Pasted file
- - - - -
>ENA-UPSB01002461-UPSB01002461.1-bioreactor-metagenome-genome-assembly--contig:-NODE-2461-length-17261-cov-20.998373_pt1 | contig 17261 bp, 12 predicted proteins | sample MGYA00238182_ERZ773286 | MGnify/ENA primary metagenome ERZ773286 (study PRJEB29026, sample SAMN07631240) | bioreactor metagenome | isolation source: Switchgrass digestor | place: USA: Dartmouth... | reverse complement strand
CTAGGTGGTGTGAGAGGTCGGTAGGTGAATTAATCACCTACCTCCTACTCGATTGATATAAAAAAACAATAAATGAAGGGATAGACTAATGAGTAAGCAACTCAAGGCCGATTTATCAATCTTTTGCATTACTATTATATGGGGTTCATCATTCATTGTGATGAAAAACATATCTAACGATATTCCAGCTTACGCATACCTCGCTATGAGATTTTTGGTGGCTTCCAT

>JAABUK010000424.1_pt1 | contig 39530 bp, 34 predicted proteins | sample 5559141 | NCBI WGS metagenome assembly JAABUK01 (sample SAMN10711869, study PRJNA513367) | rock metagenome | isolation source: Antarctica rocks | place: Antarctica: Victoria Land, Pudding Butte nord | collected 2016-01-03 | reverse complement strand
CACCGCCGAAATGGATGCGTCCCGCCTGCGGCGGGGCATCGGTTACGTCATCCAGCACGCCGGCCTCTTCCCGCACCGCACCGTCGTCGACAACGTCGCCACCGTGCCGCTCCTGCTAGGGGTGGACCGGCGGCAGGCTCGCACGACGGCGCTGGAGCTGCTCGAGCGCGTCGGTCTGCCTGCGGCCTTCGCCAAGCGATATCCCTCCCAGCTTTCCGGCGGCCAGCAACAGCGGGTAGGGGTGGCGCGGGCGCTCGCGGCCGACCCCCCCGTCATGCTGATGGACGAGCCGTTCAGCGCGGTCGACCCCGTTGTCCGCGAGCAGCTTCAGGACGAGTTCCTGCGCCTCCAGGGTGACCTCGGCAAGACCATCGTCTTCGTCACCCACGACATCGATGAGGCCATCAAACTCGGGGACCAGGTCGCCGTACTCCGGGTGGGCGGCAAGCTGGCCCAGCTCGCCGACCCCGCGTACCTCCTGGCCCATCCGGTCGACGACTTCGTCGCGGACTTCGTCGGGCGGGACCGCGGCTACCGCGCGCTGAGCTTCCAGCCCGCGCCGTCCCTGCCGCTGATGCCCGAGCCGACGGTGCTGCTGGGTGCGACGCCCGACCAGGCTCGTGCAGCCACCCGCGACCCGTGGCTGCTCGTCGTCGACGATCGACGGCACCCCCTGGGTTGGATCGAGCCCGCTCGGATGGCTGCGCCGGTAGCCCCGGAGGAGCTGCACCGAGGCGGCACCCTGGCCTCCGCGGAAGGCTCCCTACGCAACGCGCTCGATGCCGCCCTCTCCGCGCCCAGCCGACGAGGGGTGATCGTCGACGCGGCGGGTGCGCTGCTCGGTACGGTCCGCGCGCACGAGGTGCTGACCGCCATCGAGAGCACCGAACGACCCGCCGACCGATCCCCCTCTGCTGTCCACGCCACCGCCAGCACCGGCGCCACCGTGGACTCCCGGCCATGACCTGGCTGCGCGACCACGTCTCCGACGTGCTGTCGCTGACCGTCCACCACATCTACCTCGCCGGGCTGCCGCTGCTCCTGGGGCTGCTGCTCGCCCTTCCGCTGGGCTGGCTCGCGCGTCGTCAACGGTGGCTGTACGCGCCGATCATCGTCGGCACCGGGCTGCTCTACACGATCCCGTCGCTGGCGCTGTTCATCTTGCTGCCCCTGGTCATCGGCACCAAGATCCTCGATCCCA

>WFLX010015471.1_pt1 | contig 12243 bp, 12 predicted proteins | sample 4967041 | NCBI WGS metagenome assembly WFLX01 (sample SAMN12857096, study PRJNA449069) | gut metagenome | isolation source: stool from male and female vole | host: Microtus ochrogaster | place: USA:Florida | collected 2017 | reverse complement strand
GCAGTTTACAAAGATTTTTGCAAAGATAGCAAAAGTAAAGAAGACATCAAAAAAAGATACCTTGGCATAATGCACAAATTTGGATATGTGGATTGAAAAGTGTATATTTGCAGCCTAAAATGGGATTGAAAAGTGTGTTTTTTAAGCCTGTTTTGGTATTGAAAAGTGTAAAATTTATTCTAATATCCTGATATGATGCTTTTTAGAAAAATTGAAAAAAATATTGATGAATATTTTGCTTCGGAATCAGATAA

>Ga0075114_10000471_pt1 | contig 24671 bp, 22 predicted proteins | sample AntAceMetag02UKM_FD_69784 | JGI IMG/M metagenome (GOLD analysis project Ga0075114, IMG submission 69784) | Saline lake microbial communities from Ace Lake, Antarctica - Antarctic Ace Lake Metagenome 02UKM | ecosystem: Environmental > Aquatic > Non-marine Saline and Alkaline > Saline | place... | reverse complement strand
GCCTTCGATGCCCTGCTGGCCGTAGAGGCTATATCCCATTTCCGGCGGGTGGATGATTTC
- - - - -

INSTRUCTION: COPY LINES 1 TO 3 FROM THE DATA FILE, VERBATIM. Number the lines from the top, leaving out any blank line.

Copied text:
>ENA-UPSB01002461-UPSB01002461.1-bioreactor-metagenome-genome-assembly--contig:-NODE-2461-length-17261-cov-20.998373_pt1 | contig 17261 bp, 12 predicted proteins | sample MGYA00238182_ERZ773286 | MGnify/ENA primary metagenome ERZ773286 (study PRJEB29026, sample SAMN07631240) | bioreactor metagenome | isolation source: Switchgrass digestor | place: USA: Dartmouth... | reverse complement strand
CTAGGTGGTGTGAGAGGTCGGTAGGTGAATTAATCACCTACCTCCTACTCGATTGATATAAAAAAACAATAAATGAAGGGATAGACTAATGAGTAAGCAACTCAAGGCCGATTTATCAATCTTTTGCATTACTATTATATGGGGTTCATCATTCATTGTGATGAAAAACATATCTAACGATATTCCAGCTTACGCATACCTCGCTATGAGATTTTTGGTGGCTTCCAT

>JAABUK010000424.1_pt1 | contig 39530 bp, 34 predicted proteins | sample 5559141 | NCBI WGS metagenome assembly JAABUK01 (sample SAMN10711869, study PRJNA513367) | rock metagenome | isolation source: Antarctica rocks | place: Antarctica: Victoria Land, Pudding Butte nord | collected 2016-01-03 | reverse complement strand